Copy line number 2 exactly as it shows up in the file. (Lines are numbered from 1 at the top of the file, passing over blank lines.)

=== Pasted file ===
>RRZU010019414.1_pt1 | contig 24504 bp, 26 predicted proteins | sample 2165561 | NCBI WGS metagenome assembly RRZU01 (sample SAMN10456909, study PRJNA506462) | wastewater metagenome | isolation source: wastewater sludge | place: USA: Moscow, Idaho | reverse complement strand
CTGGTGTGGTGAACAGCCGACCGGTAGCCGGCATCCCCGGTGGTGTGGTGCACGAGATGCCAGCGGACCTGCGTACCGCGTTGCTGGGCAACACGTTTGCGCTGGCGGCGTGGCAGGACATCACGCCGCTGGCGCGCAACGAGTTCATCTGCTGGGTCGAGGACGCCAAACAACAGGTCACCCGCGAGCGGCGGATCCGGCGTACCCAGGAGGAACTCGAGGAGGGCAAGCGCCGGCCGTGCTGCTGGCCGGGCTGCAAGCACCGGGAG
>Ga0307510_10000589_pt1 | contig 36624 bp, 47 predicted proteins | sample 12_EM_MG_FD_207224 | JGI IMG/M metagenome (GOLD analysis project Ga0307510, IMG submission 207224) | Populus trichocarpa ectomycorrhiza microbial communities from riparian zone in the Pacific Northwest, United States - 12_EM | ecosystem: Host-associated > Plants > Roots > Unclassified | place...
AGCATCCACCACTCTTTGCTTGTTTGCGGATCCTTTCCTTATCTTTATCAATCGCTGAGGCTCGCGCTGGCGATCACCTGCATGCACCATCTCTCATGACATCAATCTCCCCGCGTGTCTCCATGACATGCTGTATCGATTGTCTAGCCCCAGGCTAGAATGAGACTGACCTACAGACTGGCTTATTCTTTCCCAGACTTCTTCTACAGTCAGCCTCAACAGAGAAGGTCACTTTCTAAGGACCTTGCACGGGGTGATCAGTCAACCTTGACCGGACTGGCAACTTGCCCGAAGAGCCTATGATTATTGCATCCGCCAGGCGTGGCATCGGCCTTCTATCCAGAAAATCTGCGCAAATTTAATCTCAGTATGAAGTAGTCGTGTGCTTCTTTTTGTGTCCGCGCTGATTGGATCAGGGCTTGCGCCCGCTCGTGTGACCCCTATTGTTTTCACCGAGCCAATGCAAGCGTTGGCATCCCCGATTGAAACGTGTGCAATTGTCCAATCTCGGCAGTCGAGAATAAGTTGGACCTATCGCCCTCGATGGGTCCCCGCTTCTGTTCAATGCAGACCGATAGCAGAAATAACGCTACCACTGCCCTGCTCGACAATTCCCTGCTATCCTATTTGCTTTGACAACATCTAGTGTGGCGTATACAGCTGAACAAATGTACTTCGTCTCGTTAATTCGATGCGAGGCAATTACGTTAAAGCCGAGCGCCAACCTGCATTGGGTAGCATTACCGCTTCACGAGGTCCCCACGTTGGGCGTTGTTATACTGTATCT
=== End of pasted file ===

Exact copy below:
CTGGTGTGGTGAACAGCCGACCGGTAGCCGGCATCCCCGGTGGTGTGGTGCACGAGATGCCAGCGGACCTGCGTACCGCGTTGCTGGGCAACACGTTTGCGCTGGCGGCGTGGCAGGACATCACGCCGCTGGCGCGCAACGAGTTCATCTGCTGGGTCGAGGACGCCAAACAACAGGTCACCCGCGAGCGGCGGATCCGGCGTACCCAGGAGGAACTCGAGGAGGGCAAGCGCCGGCCGTGCTGCTGGCCGGGCTGCAAGCACCGGGAG